Martin Luther King, Jr

Rivergallery's picture
Joined: 05/23/03
Posts: 1301

media likes silencing the black leaders that say that..
Voddie Beucham
Alan Keyes
Walter Williams
etc. Wink

Joined: 03/08/03
Posts: 3189

"Alissa_Sal" wrote:

How did it make the divide greater? What did he say specifically that people found problematic?

I agree with ethanwinfield, even if the Trayvon Martin case wasn't about race before (which I don't believe that race had zero to do with it, but whatever) the reactions to it across the country have had a lot to do with race, and I feel like that is what he was addressing much more so than the case itself. In the beginning of the speech he basically said "everyone did what they were supposed to do in this case and now it's over." I took that to mean lets move past this specific case and have a bigger conversation, the bigger conversation about race and racism that this case has already sparked.

I agree 100%. 200%.

Spacers's picture
Joined: 12/29/03
Posts: 4100

"freddieflounder101" wrote:

To be more specific:

Yes, I think it was wise of the President to speak out on a topic that has caused a national dialogue. And yes, I think it's appropriate for the federal government to open a dialogue on a state law that needs further discussion. He didn't talk about mandating a change, he talked about addressing it.

"ethanwinfield" wrote:

IME, the place where I don't actually see racism, are the whitest places I've been. but in some of those same areas, I have heard the prejudices people hold.

I wish I could remember the term; I've drawn a complete blank. When there is true social healing, it stems from a major discord first. It's like this huge elephant in the room that is not going anywhere until someone starts screaming THERE IS AN ELEPHANT HERE!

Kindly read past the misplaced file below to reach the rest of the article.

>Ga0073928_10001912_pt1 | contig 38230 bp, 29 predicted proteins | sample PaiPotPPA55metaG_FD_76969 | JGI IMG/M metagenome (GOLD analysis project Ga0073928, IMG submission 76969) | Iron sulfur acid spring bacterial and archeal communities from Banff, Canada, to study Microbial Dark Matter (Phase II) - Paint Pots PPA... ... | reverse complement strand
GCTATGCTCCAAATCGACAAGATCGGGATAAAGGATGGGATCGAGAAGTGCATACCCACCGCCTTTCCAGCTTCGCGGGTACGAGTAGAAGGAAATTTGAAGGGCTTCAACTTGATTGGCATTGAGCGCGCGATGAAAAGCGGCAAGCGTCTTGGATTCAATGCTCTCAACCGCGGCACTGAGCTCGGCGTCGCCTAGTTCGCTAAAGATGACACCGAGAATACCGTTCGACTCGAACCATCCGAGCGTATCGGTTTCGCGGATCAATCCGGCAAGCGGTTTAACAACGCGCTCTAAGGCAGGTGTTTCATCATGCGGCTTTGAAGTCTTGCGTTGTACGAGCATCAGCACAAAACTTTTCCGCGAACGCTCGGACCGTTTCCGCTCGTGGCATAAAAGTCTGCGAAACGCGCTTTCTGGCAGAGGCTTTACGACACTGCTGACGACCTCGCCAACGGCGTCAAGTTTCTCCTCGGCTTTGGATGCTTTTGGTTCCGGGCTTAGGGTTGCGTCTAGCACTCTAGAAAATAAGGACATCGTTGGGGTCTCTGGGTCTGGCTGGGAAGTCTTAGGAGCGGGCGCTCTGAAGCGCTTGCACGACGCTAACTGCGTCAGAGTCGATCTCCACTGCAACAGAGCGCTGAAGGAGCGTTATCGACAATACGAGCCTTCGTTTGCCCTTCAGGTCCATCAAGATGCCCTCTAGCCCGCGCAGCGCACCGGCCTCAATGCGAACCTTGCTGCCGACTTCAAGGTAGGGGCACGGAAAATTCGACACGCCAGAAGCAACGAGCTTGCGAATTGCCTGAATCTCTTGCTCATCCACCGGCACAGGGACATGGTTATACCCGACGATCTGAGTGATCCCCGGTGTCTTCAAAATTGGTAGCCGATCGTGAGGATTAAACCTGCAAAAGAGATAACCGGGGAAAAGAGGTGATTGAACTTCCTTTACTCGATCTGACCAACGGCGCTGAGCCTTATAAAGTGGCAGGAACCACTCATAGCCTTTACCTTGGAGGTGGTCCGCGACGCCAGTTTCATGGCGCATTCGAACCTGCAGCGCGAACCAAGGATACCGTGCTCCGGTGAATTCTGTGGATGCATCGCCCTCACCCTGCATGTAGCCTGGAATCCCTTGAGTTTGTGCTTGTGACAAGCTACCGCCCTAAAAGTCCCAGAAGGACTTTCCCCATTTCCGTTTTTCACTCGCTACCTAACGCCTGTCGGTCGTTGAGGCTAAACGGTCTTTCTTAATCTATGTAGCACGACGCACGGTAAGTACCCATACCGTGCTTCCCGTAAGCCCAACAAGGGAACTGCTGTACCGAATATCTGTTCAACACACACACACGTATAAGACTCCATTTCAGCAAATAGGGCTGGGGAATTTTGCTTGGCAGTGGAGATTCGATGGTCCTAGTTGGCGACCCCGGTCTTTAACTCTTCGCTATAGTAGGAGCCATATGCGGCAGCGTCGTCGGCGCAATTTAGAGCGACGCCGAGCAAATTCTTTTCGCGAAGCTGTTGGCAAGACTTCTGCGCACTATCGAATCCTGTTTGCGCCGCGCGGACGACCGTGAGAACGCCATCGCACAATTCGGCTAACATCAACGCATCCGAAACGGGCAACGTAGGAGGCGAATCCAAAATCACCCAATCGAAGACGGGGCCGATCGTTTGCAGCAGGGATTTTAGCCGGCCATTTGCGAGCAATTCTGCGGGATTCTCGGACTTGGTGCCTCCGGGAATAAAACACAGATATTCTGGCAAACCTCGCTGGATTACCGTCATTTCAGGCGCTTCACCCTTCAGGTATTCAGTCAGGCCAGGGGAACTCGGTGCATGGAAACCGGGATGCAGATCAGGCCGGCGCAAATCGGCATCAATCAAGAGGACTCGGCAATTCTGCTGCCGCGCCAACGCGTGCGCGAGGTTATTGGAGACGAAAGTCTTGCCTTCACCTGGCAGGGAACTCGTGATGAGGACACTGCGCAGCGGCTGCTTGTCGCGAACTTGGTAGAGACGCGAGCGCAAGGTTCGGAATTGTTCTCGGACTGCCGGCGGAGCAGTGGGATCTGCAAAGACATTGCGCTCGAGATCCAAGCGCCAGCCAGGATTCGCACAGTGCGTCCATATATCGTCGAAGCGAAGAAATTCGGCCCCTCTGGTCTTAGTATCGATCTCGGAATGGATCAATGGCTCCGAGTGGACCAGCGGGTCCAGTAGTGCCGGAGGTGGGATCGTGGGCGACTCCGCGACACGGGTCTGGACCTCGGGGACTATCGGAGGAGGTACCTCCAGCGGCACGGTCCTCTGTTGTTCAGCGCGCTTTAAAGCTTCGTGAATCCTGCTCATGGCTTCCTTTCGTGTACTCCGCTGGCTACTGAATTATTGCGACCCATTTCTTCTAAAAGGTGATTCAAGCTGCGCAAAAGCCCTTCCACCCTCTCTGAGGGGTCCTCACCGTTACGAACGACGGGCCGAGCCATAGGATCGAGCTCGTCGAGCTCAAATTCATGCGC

ITA with both of these. I believe that President Obama *had* to talk about this. For him, as our country's first black President, to NOT talk about it, would have been to ignore that this case is something that everyone is, or should be, talking about. Whether the Martin case is about racism or not, it's started a conversation that needs to be had.

Joined: 03/08/03
Posts: 3189

Remember when Ronald Reagan DIDN'T talk about AIDS? At all? Huge omission.

mom3girls's picture
Joined: 01/09/07
Posts: 1535

I really feel like the best thing he could have done is reiterate that no evidence was ever presented that said this was race based, and then he could have pointed out any number of cases that were proven to be racist.

Joined: 03/08/03
Posts: 3189

"mom3girls" wrote:

I really feel like the best thing he could have done is reiterate that no evidence was ever presented that said this was race based, and then he could have pointed out any number of cases that were proven to be racist.

I don't think so at all. I think that would have been a disaster. He wasn't addressing specifically what happened in the courtroom. He was trying to address real race issues and I think what he said was very measured, intelligent, and perceptive. To deny that there was any racial factor in all of this (separate from "evidence presented") is naive.